The word “transparency” has leaped into common use. We hear it everywhere in politics, in marriage counseling and now in health care.
The concept has been useful since “transparency” first appeared in the English language in 1413, when William Caxton published “The Journey of the Soul.” It is the story of a sinful monk seeking justice at the gates of heaven; his private sins of gluttony and lechery were “transparent ... that I might see what was within.” By Shakespeare's time, 1592 (”Romeo and Juliet”), the word meant open, easily seen through, obvious: “Transparent heretics, be burnt for liars.”
Today, social media demands that “we want to know it all right now!” Any delay suggests that “they're hiding something.”
Recall reports of an airliner crash. We are flooded with instant but incomplete reports. Pilot error maybe. We expect details to make sense – a troubling problem. Understanding requires expertise, and time. In aviation, we are told that the pilot couldn't raise the horizontal stabilizer. What does that mean? The plane was certified by the Federal Aviation Administration. What does certification guarantee?
Health care offers those problems and more.
President Donald Trump has issued an executive order for the Department of Health and Human Services to develop rules requiring hospitals to publish charges “that reflect what people actually pay for services in a way that's clear, straightforward and accessible to all.” Transparency, not after a tragedy but provided in advance.
What if, in attempting to predict your costs for a confusing surgical procedure, you read: “horizontal stabilizer: $600.” “G-Arm Fluoroscope: $300.” “Paracetamol: $4.” In Shakespeare's time or ours, that information is transparent gibberish – clear and open, but not helpful.
You could ask your physicians. But, not so fast. They don't reliably know hospital charges or what your insurance covers. They cannot be certain what tools may be needed in surgery.
Will your insurer know? Certainly they know whether your hospital and physician are “in network,” but not what procedure will be done. And the surgical assistant may be out of network” and supply you with a surprise bill not covered by your insurance.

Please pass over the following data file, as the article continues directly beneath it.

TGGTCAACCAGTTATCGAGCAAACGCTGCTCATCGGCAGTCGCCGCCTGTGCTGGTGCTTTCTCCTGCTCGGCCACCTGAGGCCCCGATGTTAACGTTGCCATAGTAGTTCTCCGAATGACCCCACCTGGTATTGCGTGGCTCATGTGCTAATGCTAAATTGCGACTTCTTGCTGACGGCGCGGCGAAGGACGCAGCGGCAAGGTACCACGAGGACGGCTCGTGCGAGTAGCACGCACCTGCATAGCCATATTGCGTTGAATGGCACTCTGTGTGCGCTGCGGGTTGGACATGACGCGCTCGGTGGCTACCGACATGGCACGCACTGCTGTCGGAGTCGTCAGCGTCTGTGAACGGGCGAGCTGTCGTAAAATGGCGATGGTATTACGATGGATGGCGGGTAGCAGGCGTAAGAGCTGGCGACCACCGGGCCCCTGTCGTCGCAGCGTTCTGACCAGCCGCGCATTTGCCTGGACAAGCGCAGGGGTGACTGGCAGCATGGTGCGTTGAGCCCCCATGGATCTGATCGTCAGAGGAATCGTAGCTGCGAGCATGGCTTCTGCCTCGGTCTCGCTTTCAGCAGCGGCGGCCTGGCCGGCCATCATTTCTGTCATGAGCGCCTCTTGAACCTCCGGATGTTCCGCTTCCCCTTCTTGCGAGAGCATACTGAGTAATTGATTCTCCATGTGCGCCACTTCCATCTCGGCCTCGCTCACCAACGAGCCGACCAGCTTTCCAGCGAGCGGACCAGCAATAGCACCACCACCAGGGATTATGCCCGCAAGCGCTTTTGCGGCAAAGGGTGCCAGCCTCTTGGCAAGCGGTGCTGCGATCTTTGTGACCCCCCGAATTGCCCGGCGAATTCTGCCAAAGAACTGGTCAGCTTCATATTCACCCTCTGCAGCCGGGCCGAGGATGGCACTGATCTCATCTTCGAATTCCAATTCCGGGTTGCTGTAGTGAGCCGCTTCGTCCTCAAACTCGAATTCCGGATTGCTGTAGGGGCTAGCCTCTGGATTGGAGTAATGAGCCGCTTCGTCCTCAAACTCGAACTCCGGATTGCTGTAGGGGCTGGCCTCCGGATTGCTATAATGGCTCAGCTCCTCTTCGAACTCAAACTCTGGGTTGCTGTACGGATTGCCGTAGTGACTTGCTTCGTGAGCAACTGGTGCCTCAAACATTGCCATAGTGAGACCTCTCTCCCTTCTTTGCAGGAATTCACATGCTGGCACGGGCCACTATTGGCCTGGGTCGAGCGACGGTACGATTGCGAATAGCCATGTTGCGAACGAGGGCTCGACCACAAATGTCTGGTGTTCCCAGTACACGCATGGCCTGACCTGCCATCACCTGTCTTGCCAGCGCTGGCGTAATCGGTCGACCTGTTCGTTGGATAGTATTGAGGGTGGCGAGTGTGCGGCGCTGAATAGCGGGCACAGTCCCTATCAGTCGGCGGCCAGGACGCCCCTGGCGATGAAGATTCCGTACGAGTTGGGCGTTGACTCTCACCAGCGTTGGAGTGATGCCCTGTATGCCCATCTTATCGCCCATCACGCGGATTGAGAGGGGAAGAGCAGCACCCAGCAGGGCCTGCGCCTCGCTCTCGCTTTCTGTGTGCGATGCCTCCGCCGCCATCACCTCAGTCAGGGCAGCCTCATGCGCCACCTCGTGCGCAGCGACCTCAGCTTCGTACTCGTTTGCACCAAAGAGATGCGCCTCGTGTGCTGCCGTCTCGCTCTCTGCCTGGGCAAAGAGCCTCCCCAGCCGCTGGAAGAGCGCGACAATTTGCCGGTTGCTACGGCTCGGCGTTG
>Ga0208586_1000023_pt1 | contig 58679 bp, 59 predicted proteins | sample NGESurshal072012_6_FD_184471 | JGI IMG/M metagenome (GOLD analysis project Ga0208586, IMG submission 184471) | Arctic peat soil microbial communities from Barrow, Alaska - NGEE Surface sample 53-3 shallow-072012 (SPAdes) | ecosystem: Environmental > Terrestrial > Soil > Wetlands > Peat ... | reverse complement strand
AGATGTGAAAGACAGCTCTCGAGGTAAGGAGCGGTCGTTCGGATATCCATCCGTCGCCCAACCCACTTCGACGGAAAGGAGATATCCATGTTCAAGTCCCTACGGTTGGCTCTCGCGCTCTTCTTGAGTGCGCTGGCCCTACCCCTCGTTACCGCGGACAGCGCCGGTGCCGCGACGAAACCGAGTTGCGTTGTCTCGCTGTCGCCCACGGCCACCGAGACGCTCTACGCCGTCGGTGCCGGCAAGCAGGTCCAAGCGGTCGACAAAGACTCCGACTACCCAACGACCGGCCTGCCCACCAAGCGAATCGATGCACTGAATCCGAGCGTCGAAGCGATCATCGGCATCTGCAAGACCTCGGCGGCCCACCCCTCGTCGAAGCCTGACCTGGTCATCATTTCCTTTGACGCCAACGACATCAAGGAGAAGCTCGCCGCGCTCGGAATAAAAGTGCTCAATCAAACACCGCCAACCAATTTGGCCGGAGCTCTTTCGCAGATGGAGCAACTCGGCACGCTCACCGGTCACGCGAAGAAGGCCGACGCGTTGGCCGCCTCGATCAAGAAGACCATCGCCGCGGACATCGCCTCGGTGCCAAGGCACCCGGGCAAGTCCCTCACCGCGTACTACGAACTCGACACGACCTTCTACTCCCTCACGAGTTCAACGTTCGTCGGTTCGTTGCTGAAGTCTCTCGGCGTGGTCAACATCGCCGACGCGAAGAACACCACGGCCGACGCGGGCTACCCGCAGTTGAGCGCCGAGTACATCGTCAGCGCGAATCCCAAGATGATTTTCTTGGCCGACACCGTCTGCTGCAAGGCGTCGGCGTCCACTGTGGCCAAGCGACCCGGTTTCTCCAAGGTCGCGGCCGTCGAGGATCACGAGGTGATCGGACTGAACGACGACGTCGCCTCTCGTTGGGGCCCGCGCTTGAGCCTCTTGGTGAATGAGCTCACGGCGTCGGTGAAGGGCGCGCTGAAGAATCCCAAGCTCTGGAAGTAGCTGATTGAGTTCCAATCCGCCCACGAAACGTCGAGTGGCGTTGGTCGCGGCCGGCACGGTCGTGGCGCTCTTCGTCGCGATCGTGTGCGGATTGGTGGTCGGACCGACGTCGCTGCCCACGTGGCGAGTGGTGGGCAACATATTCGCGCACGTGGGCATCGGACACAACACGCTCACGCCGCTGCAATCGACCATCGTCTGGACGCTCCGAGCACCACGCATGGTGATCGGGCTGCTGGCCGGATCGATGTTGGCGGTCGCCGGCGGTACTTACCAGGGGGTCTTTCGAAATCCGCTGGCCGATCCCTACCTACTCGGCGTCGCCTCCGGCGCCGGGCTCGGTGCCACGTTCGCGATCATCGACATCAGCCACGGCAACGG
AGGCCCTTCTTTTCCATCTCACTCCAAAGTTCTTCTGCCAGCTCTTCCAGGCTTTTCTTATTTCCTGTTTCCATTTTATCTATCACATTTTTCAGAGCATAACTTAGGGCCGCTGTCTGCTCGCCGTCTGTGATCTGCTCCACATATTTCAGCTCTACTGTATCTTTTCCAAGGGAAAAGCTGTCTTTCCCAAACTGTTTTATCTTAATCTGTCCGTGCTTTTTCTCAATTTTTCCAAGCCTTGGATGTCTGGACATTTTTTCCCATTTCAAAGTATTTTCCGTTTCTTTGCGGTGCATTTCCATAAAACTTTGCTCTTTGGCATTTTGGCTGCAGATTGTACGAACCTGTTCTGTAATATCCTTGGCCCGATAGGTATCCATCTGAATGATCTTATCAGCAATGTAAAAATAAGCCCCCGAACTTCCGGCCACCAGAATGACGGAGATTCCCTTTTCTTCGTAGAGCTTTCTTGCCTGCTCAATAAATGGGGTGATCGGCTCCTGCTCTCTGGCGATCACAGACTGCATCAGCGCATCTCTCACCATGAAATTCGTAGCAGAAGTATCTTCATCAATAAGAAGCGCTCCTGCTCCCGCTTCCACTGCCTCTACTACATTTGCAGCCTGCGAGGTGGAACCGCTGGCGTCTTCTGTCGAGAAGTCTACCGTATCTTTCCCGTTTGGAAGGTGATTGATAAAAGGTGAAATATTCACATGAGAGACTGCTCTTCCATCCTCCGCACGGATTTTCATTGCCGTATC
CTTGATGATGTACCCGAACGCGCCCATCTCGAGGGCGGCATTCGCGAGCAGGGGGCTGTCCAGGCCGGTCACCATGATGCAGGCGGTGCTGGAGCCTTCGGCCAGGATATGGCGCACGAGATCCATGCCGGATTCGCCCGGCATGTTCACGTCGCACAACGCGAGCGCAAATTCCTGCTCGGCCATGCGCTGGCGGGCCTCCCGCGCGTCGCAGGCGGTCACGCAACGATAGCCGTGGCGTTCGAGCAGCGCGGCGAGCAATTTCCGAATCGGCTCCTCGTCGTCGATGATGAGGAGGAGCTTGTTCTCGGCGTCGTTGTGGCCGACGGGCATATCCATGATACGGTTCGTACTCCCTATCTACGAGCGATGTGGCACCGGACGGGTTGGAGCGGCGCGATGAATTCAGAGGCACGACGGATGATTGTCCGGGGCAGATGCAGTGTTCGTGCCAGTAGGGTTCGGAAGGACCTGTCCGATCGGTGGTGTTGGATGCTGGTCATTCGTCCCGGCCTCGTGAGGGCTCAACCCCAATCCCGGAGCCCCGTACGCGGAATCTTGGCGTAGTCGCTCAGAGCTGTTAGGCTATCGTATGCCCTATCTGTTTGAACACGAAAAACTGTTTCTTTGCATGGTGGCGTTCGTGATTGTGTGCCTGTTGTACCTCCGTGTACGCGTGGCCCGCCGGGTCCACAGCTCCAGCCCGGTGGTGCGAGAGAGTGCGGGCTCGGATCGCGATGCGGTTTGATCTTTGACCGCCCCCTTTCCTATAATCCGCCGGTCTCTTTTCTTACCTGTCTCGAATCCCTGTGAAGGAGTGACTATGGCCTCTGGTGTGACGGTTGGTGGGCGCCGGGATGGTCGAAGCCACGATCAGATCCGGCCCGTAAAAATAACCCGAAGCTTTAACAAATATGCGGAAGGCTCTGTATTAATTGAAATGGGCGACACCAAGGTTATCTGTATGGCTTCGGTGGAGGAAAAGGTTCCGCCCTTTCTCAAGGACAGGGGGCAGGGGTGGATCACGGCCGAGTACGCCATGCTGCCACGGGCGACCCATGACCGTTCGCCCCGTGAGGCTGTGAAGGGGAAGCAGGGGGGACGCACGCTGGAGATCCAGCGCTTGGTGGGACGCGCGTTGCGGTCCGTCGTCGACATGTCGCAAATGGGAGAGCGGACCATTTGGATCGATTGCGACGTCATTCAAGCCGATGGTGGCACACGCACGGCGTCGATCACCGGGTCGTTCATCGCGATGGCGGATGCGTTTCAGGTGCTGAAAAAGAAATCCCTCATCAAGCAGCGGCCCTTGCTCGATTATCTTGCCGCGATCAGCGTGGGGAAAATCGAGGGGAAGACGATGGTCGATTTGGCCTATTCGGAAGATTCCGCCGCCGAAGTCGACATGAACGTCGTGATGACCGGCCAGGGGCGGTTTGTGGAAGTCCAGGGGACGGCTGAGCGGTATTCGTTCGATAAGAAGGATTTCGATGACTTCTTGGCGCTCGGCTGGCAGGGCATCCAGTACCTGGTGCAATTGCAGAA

Your hospital likely provides a consulting service to help you predict the cost, but it's no better than an estimate. Maine and New Hampshire provide that median charges for more than 100 services be posted for insurers, hospitals, medical groups and surgical centers. Both states report modest savings (about 3%) but with only low patient use. Patients have been surprised by the great variation in charges.
Bottom line? It seems as if you need helpful information from several experts, including details of your insurance.
If real transparency is on the way, where are we now? Today, hospitals are required to supply a public display of charges, called Chargemaster. But, here is a disclaimer from a local facility: “The government requires hospitals to maintain a fee schedule, the chargemaster ... published on their websites. These charges do not reflect what patients generally pay for the services they receive or represent what the hospital is actually paid in most circumstances. The chargemaster should not be used to estimate a patient's actual cost of care or as a meaningful comparison about what hospitals are paid for their services.”
An a la carte cafe menu that doesn't reveal the cost of your meal. Again, not helpful.
It should be obvious by now that much more than price needs to be made transparent, and hospitals, physicians, insurers and perhaps even patients may not enjoy the process. Government's first required steps, in January, to post procedure prices were called a “fiasco” when a major medical center posted a charge of $42,569 for a heart procedure described as “HC PTC CLOS PAT DUCT ART.”
Hospitals and insurers have not seemed eager to create informed consumers. It is not a lack of honesty: A hospital can be honest while factually telling patients what the hospital believes needs to be known. Transparency allows patients to see for themselves what patients believe they need. Marketing, however, merely showcases a chosen feature in a positive light and does not feature poor outcomes.
For example, certification for excellence in robotic surgery is paid for (well over $12,000 plus expenses for a single-day inspection) and a facility may then advertise after the inspection is complete. Such cooperation between physicians and administration to set minimum standards is laudable. But marketing any certification may be misleading in that competing facilities may have even more experienced surgeons and as good or better outcomes.
Additionally, it is widely reported that charges for an hours-long robotic procedure are $2,000 more than a (similarly minimally invasive) laparoscopic procedure of shorter operating time with quite similar outcomes. It would seem that transparency would require that informed patients know these details when charges are posted and benefits are marketed.
This is not to deny the great advances in robotic surgery, instead to promote creation of informed patients. Posting charges is but a tiny first step. Creating informed patients requires physicians to tie charges to procedure outcomes and outcomes to standards of care. That path to quality will bring value and lower prices.
Drs. William Cast, Matthew Sprunger andJ. Philip Tyndall are the founders of Northeast Indiana Citizens for Healthcare Excellence.